Earlier this month Crossing Borders’ missionaries held a sex education class with the North Korean orphans in our care in one of our group homes. This marks a milestone in Second Wave. Most of the education programs through Second Wave thus far have been geared toward children. We realize that we must now change with the passage of time, as the children grow into adolescence. Our missionaries felt that sex education was necessary because the Chinese education system does not teach at length on the subject and most of the children in Second Wave are reaching a mature age at which such discussions were necessary.
When we first started our work in 2003 our North Korean orphans were around the age of 2 to 5. Now they are reaching their teens. Most of the children in Second Wave were born between 1998 and 2006, when the outflow of North Korean refugees into China was at its height.
It was an awkward subject to broach but our missionaries approached on the subject carefully. They opened by asking what the children thought of sex.
“The children said that sex is a very embarrassing thing,” our missionaries said in a recent report. “They said that it’s sinful and only bad people do it.”
The lesson taught that sexual relationships are a gift from God but that they were only to be in the context of marriage. They even brought in something familiar to the kids.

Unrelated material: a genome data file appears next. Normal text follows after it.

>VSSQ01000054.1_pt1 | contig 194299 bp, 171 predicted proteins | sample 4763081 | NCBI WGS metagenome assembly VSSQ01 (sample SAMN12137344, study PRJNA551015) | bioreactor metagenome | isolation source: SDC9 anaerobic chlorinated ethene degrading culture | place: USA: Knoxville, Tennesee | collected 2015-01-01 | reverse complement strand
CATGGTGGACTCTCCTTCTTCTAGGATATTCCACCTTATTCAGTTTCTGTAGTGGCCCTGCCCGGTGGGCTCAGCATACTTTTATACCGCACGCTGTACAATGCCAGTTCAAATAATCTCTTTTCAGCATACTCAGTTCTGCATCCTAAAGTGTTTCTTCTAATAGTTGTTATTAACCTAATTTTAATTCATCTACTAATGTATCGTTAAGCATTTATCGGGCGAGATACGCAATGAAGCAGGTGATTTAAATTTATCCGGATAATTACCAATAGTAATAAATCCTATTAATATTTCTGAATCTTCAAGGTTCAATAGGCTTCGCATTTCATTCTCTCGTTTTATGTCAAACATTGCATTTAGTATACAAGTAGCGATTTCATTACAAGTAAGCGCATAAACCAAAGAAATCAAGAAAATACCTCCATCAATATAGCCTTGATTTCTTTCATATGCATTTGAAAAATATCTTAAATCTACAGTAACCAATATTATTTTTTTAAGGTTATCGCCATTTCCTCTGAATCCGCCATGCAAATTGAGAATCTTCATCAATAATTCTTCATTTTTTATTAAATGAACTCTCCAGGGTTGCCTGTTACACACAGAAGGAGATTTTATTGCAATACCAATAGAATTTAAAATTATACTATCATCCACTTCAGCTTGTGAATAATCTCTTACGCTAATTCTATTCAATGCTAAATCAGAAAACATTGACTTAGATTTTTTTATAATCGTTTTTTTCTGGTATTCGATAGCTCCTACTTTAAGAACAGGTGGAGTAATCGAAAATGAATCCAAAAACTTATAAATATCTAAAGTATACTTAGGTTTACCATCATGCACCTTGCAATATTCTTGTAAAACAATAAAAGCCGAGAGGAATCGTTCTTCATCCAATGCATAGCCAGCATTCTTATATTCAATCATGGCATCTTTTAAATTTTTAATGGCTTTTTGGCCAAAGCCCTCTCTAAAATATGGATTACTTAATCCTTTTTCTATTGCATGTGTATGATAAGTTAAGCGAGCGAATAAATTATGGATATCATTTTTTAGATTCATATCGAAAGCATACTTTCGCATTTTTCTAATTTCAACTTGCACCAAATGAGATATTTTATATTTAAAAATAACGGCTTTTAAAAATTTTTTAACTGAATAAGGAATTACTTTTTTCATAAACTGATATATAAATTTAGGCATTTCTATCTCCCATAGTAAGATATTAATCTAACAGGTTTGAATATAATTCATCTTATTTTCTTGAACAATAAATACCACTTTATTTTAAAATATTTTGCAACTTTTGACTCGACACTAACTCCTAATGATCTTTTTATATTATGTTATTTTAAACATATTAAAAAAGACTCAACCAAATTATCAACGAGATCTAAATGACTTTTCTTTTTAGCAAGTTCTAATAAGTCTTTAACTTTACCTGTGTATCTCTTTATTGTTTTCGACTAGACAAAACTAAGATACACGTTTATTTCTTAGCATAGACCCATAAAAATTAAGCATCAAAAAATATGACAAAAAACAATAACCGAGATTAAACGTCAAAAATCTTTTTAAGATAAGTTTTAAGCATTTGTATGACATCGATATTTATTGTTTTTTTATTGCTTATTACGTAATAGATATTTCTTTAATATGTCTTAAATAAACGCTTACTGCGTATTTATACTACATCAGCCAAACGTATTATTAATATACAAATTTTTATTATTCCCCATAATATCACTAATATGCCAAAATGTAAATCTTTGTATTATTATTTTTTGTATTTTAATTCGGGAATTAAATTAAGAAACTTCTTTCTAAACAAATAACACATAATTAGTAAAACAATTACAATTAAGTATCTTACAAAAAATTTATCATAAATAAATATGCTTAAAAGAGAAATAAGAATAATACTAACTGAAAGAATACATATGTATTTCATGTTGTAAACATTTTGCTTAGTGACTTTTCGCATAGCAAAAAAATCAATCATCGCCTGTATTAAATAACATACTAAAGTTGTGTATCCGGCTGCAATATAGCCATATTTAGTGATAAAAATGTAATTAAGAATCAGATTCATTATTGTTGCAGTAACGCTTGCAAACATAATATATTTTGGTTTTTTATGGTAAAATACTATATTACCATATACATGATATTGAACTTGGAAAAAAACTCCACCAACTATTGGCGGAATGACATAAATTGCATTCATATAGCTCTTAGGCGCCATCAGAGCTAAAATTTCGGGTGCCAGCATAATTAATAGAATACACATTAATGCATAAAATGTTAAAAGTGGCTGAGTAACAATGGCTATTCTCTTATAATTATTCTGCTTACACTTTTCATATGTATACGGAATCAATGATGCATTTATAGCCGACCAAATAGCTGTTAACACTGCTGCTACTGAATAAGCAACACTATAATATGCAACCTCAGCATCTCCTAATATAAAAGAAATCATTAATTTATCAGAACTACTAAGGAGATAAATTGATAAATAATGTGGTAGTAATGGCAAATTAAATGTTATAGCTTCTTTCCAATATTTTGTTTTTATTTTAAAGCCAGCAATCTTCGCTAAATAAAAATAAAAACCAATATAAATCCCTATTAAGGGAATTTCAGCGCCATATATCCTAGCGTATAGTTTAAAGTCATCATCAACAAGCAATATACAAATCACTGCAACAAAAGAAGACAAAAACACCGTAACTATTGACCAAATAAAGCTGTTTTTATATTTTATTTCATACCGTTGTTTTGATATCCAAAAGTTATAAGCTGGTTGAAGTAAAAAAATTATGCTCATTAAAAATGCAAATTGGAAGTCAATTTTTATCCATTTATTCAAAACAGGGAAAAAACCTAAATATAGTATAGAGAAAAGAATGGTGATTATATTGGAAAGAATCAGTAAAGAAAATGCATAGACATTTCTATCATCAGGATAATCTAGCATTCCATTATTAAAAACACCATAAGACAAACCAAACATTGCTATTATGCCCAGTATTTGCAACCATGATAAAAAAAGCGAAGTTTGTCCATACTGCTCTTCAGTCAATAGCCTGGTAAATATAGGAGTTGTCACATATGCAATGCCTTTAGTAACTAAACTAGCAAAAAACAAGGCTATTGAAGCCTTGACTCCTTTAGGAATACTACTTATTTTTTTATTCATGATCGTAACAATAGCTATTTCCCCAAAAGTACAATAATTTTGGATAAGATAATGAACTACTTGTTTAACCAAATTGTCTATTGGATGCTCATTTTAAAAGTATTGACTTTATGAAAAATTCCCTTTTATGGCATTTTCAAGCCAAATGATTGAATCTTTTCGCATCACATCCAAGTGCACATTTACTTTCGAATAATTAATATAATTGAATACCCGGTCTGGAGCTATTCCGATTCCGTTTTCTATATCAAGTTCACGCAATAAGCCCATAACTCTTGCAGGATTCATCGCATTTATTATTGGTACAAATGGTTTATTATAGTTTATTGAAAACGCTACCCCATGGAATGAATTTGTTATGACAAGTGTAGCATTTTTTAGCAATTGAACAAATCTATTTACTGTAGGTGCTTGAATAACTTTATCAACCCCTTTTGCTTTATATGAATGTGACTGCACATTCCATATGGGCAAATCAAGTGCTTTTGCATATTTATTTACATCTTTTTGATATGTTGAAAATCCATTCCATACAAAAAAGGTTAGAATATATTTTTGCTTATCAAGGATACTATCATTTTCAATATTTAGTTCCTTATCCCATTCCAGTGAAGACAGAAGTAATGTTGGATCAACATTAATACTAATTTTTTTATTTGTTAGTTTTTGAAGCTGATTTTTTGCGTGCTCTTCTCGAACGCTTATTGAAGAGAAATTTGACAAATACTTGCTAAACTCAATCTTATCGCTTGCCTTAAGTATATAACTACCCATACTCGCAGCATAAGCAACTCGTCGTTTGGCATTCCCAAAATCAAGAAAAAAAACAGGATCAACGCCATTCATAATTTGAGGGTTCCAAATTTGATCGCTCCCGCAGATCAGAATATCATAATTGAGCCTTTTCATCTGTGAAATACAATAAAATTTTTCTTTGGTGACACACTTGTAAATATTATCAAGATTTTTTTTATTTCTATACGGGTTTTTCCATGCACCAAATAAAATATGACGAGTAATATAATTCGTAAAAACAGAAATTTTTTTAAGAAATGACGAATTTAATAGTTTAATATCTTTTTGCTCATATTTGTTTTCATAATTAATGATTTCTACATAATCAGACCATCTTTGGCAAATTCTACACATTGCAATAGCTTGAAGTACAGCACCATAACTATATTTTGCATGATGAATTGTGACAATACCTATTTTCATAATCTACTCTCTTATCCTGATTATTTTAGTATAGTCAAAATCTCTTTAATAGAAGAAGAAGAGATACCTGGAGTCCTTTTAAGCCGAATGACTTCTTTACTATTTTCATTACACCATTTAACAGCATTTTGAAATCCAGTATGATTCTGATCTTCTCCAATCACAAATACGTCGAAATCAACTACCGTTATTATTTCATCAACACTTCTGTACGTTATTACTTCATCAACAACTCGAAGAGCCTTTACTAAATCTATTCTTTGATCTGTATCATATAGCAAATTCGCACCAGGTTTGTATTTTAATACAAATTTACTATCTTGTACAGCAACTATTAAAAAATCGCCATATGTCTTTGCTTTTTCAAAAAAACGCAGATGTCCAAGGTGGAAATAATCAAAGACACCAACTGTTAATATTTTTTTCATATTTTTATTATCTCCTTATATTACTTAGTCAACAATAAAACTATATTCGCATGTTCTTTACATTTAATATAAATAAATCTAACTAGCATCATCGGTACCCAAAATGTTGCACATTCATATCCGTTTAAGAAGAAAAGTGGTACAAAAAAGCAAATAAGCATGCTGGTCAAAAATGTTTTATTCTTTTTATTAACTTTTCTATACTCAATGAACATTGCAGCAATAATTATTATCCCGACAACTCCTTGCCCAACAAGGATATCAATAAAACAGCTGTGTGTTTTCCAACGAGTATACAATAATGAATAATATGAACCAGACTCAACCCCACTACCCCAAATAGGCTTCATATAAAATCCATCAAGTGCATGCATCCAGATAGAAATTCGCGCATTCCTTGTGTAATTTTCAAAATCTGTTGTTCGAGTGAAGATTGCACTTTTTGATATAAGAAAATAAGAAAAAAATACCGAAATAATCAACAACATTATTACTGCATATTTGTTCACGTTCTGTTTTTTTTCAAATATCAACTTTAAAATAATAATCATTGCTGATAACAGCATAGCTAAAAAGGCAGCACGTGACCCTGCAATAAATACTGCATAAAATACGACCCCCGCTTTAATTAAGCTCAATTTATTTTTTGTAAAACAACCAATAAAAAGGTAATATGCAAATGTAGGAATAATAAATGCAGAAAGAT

“We found amazing Chinese letter – 性 (xing), which means means 'sex',” our missionaries went on to say. “It is a combination of two words, the first part, 心, means ‘mind’. The second, 生, means body. So true sex means body and soul. It matches what the Bible says.”
Our missionaries reported that, despite the awkward subject matter, the children were attentive. The caregivers of our group homes were the most thankful. Raised in the shame-based culture of China, subjects such as sex are hardly spoken of. We are grateful that the children were willing to be open to learning and sharing. We are also glad that our field staff and caretakers have boldness and wisdom in raising North Korean orphans with love and compassion.
Looking to the future, we will be shifting our curriculum focus from children to adolescents, developing methods on how to meet the changing needs of those in our care. We look forward to the challenge.